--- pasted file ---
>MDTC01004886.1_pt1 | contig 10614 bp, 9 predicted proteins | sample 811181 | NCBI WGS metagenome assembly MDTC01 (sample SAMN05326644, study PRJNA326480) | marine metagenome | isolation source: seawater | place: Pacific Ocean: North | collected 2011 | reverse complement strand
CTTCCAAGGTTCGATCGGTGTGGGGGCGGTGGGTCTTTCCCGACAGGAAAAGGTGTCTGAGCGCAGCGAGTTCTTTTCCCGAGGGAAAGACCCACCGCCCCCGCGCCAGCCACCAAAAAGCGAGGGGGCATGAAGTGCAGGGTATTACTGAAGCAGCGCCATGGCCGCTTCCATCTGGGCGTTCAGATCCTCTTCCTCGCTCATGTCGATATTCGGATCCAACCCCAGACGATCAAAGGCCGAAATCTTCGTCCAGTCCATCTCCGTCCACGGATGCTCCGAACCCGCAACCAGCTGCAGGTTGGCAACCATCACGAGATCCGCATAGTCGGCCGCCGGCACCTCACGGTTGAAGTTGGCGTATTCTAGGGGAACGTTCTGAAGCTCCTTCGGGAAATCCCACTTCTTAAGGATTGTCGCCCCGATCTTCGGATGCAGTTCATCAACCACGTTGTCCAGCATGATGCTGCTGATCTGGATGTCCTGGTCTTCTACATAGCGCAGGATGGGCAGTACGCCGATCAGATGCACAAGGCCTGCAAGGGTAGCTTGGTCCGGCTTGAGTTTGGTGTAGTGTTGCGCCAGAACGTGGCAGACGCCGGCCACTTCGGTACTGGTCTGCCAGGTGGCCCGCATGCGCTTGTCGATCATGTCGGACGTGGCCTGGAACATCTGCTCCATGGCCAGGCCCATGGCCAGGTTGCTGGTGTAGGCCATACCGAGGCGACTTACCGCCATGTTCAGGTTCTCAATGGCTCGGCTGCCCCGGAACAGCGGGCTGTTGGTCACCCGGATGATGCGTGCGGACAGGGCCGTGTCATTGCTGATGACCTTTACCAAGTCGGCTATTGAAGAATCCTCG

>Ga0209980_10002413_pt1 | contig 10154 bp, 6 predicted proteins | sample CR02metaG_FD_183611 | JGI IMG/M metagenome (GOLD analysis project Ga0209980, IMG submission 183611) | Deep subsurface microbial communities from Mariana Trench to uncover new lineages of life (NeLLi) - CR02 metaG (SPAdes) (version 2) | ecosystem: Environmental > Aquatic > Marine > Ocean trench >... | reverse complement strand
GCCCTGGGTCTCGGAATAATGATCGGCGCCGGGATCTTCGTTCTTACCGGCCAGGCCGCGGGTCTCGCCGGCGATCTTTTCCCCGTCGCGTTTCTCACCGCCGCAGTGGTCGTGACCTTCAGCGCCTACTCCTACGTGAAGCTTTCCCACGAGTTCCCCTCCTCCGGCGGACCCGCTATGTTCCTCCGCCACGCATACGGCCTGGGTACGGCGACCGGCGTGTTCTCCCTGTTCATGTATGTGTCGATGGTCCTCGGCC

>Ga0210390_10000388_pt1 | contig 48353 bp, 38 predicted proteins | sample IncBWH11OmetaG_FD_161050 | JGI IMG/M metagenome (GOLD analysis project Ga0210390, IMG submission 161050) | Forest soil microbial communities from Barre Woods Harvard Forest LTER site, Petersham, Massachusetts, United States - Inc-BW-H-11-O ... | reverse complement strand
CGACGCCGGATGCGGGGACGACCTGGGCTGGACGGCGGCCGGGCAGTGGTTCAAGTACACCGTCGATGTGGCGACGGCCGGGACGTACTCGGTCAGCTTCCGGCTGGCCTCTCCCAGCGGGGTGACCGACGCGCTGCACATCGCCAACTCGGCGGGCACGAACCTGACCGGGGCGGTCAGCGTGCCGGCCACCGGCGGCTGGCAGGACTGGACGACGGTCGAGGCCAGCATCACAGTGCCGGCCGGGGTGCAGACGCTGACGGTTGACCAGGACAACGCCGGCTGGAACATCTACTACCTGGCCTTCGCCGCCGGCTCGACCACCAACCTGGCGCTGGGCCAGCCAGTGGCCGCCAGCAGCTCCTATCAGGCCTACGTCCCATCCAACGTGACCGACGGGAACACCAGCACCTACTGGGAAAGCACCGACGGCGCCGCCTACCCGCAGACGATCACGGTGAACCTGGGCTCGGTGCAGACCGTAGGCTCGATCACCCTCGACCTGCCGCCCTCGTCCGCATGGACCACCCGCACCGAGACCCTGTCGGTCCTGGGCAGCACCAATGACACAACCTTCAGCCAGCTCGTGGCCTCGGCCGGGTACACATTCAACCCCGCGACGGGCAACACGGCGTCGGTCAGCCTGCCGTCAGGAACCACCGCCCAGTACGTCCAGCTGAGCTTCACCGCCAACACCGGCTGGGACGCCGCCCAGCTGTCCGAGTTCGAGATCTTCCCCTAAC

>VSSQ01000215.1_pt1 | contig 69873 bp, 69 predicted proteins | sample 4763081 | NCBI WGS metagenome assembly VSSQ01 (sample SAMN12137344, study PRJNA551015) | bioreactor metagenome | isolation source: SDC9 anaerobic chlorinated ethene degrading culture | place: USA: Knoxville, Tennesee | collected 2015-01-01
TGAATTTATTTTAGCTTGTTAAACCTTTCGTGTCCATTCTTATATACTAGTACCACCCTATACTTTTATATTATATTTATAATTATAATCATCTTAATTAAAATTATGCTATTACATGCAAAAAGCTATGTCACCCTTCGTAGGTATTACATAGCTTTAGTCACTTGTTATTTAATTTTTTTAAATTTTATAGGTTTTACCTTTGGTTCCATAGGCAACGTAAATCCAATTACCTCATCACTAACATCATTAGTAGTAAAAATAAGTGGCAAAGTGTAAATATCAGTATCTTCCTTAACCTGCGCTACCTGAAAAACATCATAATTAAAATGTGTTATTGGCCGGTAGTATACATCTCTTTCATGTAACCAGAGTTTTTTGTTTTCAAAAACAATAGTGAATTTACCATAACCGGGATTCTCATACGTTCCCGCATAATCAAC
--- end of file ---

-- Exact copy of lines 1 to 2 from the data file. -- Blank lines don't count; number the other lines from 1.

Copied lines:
>MDTC01004886.1_pt1 | contig 10614 bp, 9 predicted proteins | sample 811181 | NCBI WGS metagenome assembly MDTC01 (sample SAMN05326644, study PRJNA326480) | marine metagenome | isolation source: seawater | place: Pacific Ocean: North | collected 2011 | reverse complement strand
CTTCCAAGGTTCGATCGGTGTGGGGGCGGTGGGTCTTTCCCGACAGGAAAAGGTGTCTGAGCGCAGCGAGTTCTTTTCCCGAGGGAAAGACCCACCGCCCCCGCGCCAGCCACCAAAAAGCGAGGGGGCATGAAGTGCAGGGTATTACTGAAGCAGCGCCATGGCCGCTTCCATCTGGGCGTTCAGATCCTCTTCCTCGCTCATGTCGATATTCGGATCCAACCCCAGACGATCAAAGGCCGAAATCTTCGTCCAGTCCATCTCCGTCCACGGATGCTCCGAACCCGCAACCAGCTGCAGGTTGGCAACCATCACGAGATCCGCATAGTCGGCCGCCGGCACCTCACGGTTGAAGTTGGCGTATTCTAGGGGAACGTTCTGAAGCTCCTTCGGGAAATCCCACTTCTTAAGGATTGTCGCCCCGATCTTCGGATGCAGTTCATCAACCACGTTGTCCAGCATGATGCTGCTGATCTGGATGTCCTGGTCTTCTACATAGCGCAGGATGGGCAGTACGCCGATCAGATGCACAAGGCCTGCAAGGGTAGCTTGGTCCGGCTTGAGTTTGGTGTAGTGTTGCGCCAGAACGTGGCAGACGCCGGCCACTTCGGTACTGGTCTGCCAGGTGGCCCGCATGCGCTTGTCGATCATGTCGGACGTGGCCTGGAACATCTGCTCCATGGCCAGGCCCATGGCCAGGTTGCTGGTGTAGGCCATACCGAGGCGACTTACCGCCATGTTCAGGTTCTCAATGGCTCGGCTGCCCCGGAACAGCGGGCTGTTGGTCACCCGGATGATGCGTGCGGACAGGGCCGTGTCATTGCTGATGACCTTTACCAAGTCGGCTATTGAAGAATCCTCG